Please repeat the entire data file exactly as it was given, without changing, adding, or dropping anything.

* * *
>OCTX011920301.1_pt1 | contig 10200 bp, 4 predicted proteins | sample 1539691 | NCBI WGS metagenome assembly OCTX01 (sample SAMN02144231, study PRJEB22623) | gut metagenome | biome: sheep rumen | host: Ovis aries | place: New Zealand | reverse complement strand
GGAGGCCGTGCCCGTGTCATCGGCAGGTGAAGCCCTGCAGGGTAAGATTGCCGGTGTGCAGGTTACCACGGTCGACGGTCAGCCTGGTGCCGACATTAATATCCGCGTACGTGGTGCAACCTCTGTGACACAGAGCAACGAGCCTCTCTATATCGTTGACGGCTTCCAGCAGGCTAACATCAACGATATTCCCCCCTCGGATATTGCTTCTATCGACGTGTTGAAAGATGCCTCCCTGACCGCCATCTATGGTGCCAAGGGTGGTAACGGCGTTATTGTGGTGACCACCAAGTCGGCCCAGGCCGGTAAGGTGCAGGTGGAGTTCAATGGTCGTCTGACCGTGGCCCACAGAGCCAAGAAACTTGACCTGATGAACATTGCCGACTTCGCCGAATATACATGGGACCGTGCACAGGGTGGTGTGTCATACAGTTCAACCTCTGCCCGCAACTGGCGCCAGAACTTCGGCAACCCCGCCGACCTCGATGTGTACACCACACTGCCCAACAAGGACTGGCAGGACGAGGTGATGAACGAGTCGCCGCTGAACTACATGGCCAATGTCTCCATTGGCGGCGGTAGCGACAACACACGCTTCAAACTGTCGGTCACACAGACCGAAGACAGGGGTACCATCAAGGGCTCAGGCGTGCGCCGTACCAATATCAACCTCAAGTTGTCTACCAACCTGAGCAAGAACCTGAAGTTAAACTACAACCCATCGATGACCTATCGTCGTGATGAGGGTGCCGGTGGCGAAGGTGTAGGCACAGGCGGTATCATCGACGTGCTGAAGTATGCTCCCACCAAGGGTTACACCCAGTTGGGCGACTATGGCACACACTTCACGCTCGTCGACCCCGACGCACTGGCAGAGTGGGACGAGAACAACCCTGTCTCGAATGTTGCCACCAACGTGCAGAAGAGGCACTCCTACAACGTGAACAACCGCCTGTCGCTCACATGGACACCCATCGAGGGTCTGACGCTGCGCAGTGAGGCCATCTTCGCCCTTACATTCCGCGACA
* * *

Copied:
>OCTX011920301.1_pt1 | contig 10200 bp, 4 predicted proteins | sample 1539691 | NCBI WGS metagenome assembly OCTX01 (sample SAMN02144231, study PRJEB22623) | gut metagenome | biome: sheep rumen | host: Ovis aries | place: New Zealand | reverse complement strand
GGAGGCCGTGCCCGTGTCATCGGCAGGTGAAGCCCTGCAGGGTAAGATTGCCGGTGTGCAGGTTACCACGGTCGACGGTCAGCCTGGTGCCGACATTAATATCCGCGTACGTGGTGCAACCTCTGTGACACAGAGCAACGAGCCTCTCTATATCGTTGACGGCTTCCAGCAGGCTAACATCAACGATATTCCCCCCTCGGATATTGCTTCTATCGACGTGTTGAAAGATGCCTCCCTGACCGCCATCTATGGTGCCAAGGGTGGTAACGGCGTTATTGTGGTGACCACCAAGTCGGCCCAGGCCGGTAAGGTGCAGGTGGAGTTCAATGGTCGTCTGACCGTGGCCCACAGAGCCAAGAAACTTGACCTGATGAACATTGCCGACTTCGCCGAATATACATGGGACCGTGCACAGGGTGGTGTGTCATACAGTTCAACCTCTGCCCGCAACTGGCGCCAGAACTTCGGCAACCCCGCCGACCTCGATGTGTACACCACACTGCCCAACAAGGACTGGCAGGACGAGGTGATGAACGAGTCGCCGCTGAACTACATGGCCAATGTCTCCATTGGCGGCGGTAGCGACAACACACGCTTCAAACTGTCGGTCACACAGACCGAAGACAGGGGTACCATCAAGGGCTCAGGCGTGCGCCGTACCAATATCAACCTCAAGTTGTCTACCAACCTGAGCAAGAACCTGAAGTTAAACTACAACCCATCGATGACCTATCGTCGTGATGAGGGTGCCGGTGGCGAAGGTGTAGGCACAGGCGGTATCATCGACGTGCTGAAGTATGCTCCCACCAAGGGTTACACCCAGTTGGGCGACTATGGCACACACTTCACGCTCGTCGACCCCGACGCACTGGCAGAGTGGGACGAGAACAACCCTGTCTCGAATGTTGCCACCAACGTGCAGAAGAGGCACTCCTACAACGTGAACAACCGCCTGTCGCTCACATGGACACCCATCGAGGGTCTGACGCTGCGCAGTGAGGCCATCTTCGCCCTTACATTCCGCGACA